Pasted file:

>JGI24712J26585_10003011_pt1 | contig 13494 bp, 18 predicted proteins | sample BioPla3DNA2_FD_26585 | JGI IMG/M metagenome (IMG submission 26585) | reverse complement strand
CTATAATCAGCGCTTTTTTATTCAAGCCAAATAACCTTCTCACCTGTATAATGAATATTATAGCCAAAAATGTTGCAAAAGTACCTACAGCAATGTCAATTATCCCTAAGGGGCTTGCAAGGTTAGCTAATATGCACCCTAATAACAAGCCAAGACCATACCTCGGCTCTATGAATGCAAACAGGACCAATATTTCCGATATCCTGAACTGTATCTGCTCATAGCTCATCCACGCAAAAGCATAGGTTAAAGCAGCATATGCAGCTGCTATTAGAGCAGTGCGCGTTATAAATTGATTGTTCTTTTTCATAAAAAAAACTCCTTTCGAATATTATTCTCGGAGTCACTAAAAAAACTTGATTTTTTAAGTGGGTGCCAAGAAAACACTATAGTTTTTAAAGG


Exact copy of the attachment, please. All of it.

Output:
>JGI24712J26585_10003011_pt1 | contig 13494 bp, 18 predicted proteins | sample BioPla3DNA2_FD_26585 | JGI IMG/M metagenome (IMG submission 26585) | reverse complement strand
CTATAATCAGCGCTTTTTTATTCAAGCCAAATAACCTTCTCACCTGTATAATGAATATTATAGCCAAAAATGTTGCAAAAGTACCTACAGCAATGTCAATTATCCCTAAGGGGCTTGCAAGGTTAGCTAATATGCACCCTAATAACAAGCCAAGACCATACCTCGGCTCTATGAATGCAAACAGGACCAATATTTCCGATATCCTGAACTGTATCTGCTCATAGCTCATCCACGCAAAAGCATAGGTTAAAGCAGCATATGCAGCTGCTATTAGAGCAGTGCGCGTTATAAATTGATTGTTCTTTTTCATAAAAAAAACTCCTTTCGAATATTATTCTCGGAGTCACTAAAAAAACTTGATTTTTTAAGTGGGTGCCAAGAAAACACTATAGTTTTTAAAGG